wholegrainlofat:

ideasperdidas:

newyorker:

Postcard from Madagascar: In Pursuit of the Plowshare Tortoise

This week’s issue features William Finnegan’s piece about a Manhattan night-life baron’s race to save the world’s rarest species of tortoise: the angonoka, or plowshare tortoise, which is coveted by collectors on the illegal market. We sent the South Africa-based photographer Jonathan Torgovnik to Madagascar, home of the last remaining habitat for these animals, to capture that night-life baron, Eric Goode, in the field with the tortoises he has committed himself to protect.
– For more of Torgovnik’s photos from Madagascar: http://nyr.kr/xNAjAh

so cute!

Eee!

I posted the video about this here a few days ago.. but this needs a post.. THAT FACE!! OMG. 

teresafrancis:

. by sarah=lynch

Tortoises are known by the world quite famously for carrying their homes with them. I’ve read all the stories and seen all the movies and have happily bought into the ide a that they are wise sages and should not be underestimated just because of their speed.

Because they always manage to get there in the end, regardless of how slow.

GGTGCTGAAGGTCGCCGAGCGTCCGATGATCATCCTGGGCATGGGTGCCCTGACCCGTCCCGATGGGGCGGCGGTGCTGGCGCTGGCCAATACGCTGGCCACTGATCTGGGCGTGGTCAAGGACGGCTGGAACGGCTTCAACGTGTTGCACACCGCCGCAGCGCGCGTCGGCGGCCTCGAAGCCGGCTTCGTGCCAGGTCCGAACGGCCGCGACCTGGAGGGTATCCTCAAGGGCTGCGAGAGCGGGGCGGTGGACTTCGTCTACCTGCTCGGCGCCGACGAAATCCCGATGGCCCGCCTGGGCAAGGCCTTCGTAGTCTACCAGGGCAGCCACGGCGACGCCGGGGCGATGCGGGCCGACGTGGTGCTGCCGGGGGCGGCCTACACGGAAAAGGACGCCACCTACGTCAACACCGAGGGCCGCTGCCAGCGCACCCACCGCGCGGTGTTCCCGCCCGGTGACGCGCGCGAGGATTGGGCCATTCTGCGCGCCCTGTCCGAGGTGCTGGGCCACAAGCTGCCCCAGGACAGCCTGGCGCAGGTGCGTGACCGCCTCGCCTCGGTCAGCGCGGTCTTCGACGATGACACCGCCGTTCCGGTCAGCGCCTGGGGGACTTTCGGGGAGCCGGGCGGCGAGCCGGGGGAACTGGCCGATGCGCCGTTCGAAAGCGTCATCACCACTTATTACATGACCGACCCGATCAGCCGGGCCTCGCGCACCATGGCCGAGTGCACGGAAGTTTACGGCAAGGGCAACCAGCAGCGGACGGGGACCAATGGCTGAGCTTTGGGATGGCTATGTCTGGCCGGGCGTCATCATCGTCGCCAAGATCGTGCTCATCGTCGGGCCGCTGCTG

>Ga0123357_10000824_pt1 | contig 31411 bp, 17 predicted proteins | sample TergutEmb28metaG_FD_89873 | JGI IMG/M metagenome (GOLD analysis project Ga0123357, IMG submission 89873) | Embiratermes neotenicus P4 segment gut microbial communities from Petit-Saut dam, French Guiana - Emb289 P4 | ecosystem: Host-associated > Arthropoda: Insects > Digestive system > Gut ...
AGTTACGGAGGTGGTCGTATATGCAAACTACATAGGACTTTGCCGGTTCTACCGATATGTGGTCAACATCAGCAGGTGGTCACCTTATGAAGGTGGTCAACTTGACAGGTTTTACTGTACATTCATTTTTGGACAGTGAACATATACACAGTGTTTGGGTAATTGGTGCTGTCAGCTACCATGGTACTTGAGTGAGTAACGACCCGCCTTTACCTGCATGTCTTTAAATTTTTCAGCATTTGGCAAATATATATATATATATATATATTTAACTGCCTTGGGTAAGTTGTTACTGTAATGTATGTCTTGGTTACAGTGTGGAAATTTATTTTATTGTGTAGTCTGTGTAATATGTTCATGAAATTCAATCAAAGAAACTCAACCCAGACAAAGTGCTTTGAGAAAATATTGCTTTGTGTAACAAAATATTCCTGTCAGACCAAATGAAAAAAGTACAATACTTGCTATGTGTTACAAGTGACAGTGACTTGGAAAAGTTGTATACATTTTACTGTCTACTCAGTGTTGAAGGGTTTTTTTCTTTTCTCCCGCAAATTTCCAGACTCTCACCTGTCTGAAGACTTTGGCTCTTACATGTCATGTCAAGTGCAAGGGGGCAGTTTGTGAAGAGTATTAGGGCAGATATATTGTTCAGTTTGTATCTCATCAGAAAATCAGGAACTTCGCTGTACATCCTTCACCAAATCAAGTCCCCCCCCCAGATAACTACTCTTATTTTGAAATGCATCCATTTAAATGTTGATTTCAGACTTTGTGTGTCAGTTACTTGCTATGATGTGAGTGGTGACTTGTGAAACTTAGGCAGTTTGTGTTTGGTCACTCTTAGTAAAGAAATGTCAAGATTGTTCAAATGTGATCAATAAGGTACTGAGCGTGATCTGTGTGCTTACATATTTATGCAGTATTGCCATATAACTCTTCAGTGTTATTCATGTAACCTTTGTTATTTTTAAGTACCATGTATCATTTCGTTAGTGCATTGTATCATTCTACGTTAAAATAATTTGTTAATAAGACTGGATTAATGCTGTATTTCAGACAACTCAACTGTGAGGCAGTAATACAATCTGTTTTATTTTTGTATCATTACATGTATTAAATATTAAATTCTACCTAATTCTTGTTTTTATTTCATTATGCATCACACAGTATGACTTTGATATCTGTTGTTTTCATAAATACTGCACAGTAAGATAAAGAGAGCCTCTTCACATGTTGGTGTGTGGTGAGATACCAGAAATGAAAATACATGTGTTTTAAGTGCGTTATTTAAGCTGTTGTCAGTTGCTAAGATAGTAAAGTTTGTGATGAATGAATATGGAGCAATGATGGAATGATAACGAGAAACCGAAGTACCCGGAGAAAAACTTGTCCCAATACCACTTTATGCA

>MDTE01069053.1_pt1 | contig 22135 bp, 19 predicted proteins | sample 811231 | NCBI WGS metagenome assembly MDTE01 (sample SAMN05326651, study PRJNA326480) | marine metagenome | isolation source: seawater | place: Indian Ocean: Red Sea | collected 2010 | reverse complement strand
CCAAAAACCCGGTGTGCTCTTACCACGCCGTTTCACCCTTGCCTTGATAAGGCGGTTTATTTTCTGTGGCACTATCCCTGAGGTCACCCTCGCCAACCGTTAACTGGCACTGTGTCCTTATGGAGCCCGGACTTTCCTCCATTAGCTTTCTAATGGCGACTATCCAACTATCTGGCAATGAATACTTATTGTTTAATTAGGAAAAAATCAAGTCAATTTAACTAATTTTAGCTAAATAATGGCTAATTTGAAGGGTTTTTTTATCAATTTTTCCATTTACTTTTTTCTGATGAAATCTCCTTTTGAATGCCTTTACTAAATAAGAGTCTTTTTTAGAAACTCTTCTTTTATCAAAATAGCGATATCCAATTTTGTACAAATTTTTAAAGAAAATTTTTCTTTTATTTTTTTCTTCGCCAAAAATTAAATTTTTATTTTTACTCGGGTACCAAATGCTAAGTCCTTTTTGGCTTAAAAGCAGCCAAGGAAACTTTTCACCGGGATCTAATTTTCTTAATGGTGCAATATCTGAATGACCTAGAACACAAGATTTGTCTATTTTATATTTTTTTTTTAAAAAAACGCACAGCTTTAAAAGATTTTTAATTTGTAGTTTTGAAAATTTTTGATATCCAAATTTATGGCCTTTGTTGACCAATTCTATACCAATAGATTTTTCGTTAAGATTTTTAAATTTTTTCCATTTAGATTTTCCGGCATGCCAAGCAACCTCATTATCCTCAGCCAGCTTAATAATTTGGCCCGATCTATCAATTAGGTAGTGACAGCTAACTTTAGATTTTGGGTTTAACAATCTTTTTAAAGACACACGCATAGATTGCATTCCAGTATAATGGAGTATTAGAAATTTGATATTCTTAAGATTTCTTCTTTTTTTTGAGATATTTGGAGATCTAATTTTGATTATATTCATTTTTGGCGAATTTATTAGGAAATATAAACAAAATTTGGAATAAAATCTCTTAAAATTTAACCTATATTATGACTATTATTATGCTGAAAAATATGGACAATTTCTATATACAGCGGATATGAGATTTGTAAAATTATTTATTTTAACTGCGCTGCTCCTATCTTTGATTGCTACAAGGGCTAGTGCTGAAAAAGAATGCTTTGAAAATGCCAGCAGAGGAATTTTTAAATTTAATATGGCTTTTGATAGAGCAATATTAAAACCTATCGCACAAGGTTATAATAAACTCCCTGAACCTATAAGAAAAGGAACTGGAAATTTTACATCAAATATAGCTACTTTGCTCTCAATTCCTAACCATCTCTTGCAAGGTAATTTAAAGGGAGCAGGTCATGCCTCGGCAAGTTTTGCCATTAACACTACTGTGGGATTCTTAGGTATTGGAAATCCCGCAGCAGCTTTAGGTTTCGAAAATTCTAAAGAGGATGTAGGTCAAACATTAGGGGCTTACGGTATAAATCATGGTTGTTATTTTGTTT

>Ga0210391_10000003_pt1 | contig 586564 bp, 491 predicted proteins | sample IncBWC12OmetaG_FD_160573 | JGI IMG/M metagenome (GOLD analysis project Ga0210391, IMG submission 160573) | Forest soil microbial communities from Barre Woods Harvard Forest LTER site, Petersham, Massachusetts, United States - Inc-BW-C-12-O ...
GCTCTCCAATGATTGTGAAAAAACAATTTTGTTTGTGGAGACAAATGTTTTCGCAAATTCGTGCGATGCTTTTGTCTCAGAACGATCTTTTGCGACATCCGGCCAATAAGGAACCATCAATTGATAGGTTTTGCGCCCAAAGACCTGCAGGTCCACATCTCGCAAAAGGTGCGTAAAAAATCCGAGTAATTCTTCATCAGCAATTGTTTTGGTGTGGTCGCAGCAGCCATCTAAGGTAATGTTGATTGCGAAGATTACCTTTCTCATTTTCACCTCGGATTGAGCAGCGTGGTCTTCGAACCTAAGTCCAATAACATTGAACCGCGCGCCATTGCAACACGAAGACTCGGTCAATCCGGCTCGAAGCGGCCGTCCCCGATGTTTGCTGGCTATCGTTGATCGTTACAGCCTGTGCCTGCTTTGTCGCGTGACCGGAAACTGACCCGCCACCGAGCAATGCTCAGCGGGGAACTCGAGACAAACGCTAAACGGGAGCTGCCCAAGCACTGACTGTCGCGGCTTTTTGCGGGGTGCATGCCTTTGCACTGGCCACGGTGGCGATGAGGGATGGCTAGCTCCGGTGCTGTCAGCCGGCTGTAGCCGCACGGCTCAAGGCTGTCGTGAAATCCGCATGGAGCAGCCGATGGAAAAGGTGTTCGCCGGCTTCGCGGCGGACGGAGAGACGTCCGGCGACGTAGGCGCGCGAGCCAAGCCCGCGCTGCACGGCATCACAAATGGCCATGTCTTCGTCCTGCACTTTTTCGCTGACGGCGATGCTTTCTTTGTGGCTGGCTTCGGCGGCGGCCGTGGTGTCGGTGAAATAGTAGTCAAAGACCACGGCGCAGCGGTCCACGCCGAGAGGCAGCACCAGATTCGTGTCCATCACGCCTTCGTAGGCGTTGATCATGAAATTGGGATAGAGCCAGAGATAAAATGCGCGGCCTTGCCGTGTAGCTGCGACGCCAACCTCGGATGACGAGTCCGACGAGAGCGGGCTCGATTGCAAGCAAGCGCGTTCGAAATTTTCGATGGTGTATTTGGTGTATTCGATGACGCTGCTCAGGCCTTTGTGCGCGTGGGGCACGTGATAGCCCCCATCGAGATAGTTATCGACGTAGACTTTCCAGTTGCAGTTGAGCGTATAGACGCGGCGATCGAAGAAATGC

Galápagos tortoises are known for their massive size, weighing just over 400 kilogrames and lengths of 5.9 feet. They were thought to be extinct 150 years ago, until recently, when researchers found  evidence that may mean some are still alive. A Yale University team found hybrid tortoises on Isabela, an island, some as young as 15 years of age, which means their parents are around, somewhere.

This is pretty incredible considering finding them would mean these gorgeous species have managed to live under the radar for a pretty long time.

The different shapes of the giant tortoises on the various Galapagos islands was one of the vital evidences needed by Charles Darwin to piece together his groundbreaking theory of evolution, but human exploitation led to their fall in numbers.

Honestly, I hope the tortoises have some time before they’re found. I imagine a life without our greed has bode them well, and to be once again acquainted with the people responsible for the death of their kind cannot and probably will not be a pleasant experience. 

newyorker:

Video: Saving the Plowshare Tortoise

This week in the magazine, William Finnegan travels to Madagascar with Eric Goode [sub. req.], a Manhattan night-life baron “who tramps through mountains looking for turtles, tortoises, snakes, lizards, frogs, crocodilians,” Finnegan writes.

In this video, Goode seeks out the world’s rarest turtle, the plowshare tortoise. While trying to help save it from extinction, he travels to a wildlife conservatory and finds himself in a high-risk negotiation with local smugglers.